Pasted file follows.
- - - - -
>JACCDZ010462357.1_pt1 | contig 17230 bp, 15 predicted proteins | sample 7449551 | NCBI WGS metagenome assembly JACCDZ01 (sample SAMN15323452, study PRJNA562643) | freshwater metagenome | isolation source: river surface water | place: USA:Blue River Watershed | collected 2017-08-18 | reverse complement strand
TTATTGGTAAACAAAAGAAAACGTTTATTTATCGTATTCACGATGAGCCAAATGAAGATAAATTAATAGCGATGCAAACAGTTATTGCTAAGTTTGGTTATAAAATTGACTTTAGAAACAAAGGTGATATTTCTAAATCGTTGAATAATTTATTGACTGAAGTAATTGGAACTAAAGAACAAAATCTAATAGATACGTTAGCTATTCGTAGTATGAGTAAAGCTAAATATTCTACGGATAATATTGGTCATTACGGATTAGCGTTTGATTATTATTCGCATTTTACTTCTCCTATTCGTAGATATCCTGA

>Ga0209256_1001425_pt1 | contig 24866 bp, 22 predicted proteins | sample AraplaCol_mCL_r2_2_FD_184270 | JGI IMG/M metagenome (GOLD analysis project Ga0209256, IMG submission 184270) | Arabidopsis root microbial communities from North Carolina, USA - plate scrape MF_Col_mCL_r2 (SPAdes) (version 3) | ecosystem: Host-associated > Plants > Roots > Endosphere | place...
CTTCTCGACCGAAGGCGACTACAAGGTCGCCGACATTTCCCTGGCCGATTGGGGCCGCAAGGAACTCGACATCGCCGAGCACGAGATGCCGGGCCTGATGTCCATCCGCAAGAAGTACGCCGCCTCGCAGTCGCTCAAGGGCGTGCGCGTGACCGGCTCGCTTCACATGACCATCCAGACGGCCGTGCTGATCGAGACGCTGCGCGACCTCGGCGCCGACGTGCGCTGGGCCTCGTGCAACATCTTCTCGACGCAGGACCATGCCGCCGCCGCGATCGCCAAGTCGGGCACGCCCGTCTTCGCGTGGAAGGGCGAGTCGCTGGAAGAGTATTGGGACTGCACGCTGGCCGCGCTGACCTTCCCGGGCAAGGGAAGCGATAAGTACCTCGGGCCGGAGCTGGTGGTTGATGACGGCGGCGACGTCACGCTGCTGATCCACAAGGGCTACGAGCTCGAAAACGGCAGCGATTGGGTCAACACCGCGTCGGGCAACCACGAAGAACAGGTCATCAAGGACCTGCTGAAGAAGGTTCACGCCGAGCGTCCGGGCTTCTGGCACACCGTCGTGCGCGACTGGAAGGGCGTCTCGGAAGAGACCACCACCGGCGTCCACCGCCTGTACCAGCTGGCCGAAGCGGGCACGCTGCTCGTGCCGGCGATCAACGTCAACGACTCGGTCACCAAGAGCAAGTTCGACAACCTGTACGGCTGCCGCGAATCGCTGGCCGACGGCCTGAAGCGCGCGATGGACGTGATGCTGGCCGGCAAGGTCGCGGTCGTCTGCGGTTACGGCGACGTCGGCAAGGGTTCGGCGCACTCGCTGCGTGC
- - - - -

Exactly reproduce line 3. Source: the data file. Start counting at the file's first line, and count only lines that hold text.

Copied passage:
>Ga0209256_1001425_pt1 | contig 24866 bp, 22 predicted proteins | sample AraplaCol_mCL_r2_2_FD_184270 | JGI IMG/M metagenome (GOLD analysis project Ga0209256, IMG submission 184270) | Arabidopsis root microbial communities from North Carolina, USA - plate scrape MF_Col_mCL_r2 (SPAdes) (version 3) | ecosystem: Host-associated > Plants > Roots > Endosphere | place...